The 7 Best Substitutes for Teff Flour

If you’re here, it’s because you need a substitute for teff flour. We get it. You probably don’t have any teff flour in your kitchen, and you’re looking for something that will work as a replacement.

Teff flour is a gluten-free, nutritious ingredient with a nutty taste that can be used in many different recipes. It’s high in protein and fiber, and it’s an excellent source of iron. Teff is also easy to digest, making it great for people with sensitivities or allergies to other grains. So what are the best substitutes? We’re here to help!

7 Best Teff Flour Substitutes

Almond Flour

Almond flour is an excellent substitute for teff flour because it has a similar texture and it can be used in many recipes that call for teff.

You can use almond flour in place of teff flour by using 1:1 ratio of almond flour to teff flour.

This substitution is especially good if you’re making bread or pastries, as the flavor will not be affected too much by the substitution.

Coconut Flour

Coconut flour can also be used as a substitute for teff if you want something with a lighter texture.

Coconut flour is made from dried coconut meat that has been ground into a fine powder.

It has a slightly sweet flavor that some people love—but if that doesn’t sound appealing to you, don’t worry!

Coconut flour works well with other flavors like vanilla extract or cinnamon.

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When substituting coconut flour for teff in recipes like pancakes or cookies, be sure to add about 25% more liquid than usual so the batter doesn’t become overly dry (which will happen if you don’t).

Buckwheat Flour

Buckwheat flour is a great substitute for teff flour, because it has a similar texture and can be substituted at a 1:1 ratio.

To make buckwheat flour, grind up raw buckwheat groats in a blender or food processor until they are very fine.

Then, process it again until it becomes powdery.

This can be used as an alternative to teff flour in recipes like pancakes, waffles, and crepes.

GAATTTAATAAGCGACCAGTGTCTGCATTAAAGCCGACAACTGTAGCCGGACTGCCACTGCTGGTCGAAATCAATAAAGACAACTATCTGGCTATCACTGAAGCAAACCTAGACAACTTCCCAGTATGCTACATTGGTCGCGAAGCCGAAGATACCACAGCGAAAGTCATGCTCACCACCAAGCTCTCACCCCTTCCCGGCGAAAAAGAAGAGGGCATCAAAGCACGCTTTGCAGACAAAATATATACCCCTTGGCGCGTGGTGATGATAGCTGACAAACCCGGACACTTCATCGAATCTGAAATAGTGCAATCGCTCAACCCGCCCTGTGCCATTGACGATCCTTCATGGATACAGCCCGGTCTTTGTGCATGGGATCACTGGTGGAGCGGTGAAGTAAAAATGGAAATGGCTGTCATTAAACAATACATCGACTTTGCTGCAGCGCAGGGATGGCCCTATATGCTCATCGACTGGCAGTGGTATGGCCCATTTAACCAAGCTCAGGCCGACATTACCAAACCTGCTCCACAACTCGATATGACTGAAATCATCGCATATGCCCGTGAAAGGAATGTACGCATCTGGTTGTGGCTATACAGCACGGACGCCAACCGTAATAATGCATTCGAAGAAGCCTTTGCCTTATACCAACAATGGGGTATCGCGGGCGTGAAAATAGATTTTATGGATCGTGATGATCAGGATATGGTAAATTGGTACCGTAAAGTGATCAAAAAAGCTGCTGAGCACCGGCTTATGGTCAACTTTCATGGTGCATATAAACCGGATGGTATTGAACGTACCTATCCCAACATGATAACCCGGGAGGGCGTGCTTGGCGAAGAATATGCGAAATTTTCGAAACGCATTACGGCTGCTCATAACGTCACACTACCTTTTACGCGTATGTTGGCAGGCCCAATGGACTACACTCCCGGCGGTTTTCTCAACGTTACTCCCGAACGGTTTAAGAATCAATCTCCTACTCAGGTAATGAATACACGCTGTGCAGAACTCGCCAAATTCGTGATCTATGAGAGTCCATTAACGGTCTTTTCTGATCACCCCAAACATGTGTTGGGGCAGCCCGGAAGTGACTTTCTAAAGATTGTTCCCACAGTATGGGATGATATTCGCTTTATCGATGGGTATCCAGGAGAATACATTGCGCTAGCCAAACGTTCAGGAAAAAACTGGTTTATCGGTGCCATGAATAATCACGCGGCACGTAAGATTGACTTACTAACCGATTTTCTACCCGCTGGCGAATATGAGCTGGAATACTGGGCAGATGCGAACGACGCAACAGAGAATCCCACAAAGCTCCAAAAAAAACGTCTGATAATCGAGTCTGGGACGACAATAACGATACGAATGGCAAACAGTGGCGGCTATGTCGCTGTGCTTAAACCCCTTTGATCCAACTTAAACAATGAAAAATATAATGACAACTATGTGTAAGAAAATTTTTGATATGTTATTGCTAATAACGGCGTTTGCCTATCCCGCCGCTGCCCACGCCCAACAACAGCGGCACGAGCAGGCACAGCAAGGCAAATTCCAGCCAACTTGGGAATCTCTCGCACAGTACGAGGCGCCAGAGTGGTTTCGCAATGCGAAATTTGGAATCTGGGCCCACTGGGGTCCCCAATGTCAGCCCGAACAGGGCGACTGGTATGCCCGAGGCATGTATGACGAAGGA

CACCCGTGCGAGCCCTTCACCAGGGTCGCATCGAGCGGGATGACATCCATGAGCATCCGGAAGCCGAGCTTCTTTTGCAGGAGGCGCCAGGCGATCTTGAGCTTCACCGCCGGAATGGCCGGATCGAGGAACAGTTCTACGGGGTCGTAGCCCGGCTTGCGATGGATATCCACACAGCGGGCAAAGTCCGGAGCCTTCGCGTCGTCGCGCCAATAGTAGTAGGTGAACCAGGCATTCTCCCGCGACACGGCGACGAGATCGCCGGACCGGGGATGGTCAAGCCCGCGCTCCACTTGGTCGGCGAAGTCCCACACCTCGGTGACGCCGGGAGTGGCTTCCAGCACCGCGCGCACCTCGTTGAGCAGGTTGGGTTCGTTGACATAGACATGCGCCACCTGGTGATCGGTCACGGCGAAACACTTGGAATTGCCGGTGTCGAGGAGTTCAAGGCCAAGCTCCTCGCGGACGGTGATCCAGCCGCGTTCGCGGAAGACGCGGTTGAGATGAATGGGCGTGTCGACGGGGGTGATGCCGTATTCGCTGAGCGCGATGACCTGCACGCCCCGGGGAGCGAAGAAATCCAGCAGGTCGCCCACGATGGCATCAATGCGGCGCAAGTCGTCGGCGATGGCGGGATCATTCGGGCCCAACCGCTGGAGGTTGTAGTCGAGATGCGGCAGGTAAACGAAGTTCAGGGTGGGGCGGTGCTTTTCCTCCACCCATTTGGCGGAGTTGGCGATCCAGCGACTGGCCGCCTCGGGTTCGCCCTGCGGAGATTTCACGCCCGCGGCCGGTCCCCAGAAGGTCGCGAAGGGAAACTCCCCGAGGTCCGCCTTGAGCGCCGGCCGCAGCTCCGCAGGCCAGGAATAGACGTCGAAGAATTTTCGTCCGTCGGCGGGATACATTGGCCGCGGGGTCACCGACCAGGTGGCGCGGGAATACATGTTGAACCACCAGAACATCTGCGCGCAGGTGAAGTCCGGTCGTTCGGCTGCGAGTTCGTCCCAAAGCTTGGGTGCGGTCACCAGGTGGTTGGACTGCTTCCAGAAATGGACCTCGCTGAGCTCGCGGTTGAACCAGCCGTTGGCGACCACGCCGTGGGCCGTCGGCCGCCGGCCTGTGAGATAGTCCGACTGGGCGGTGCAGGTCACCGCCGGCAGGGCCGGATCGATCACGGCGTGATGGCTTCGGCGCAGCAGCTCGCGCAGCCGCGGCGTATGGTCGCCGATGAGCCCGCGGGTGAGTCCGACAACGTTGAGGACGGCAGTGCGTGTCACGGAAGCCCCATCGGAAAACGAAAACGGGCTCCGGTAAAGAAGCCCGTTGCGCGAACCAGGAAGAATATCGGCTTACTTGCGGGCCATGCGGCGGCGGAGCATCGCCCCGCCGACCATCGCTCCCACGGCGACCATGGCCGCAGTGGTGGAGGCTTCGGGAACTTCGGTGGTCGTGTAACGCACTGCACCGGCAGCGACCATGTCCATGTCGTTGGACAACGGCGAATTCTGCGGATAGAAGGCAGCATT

Rice Flour

Rice flour is another great option to consider when making substitutions for teff flour because it works well with baked goods that need extra moisture added to them (such as brownies).

Rice flour will absorb moisture from other ingredients in your recipe so this may not be an ideal choice if you’re trying out new recipes that require less moisture than normal (like pizza crusts).

Sorghum Flour

Sorghum flour is made from the whole grain of the sorghum plant, which is a type of grass.

It can be used in place of teff flour to make gluten-free baked goods.

It has a sweet taste and can be used to make muffins, pancakes, scones, and other similar items.

Sorghum flour is an alternative option for those who cannot consume teff flour because they are allergic or have Celiac disease or another condition that prevents them from eating foods containing gluten (which is found in wheat).

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Quinoa Flour

Quinoa flour is made from quinoa seeds, which are actually the seeds of a plant in the amaranth family.

It’s naturally gluten-free, so it’s a great alternative for those who can’t eat wheat.

It’s also rich in protein, making it a good option for people who are looking to add more protein to their diets.

Like teff flour, quinoa flour is very fine and light in color.

You’ll notice that you need less quinoa flour than teff flour when you’re measuring out either ingredient—a little goes a long way!

Oat Flour

Oat flour is made from grinding oats, and its texture is similar to that of wheat flour.

It’s slightly coarser than wheat flour, which makes it a good substitute for teff flour if you’re looking to make something thicker or doughier.

It can also be used in place of all-purpose flour, but the result will be more crumbly.

Oat flour has a lower protein content than teff flour, so it won’t give you an identical texture when used as a substitute.

However, this lower protein content can actually be an advantage because it allows for greater flexibility in cooking temperatures and times.


In conclusion, we’ve listed the best substitutes for teff flour.

While each of these substitutes has its own unique properties, they all have one thing in common: they are all easy to find and use.

While there are other substitutes out there, these are some of the most popular and accessible ones.

We hope that this list will help you find a substitute for your favorite recipes that call for teff flour!

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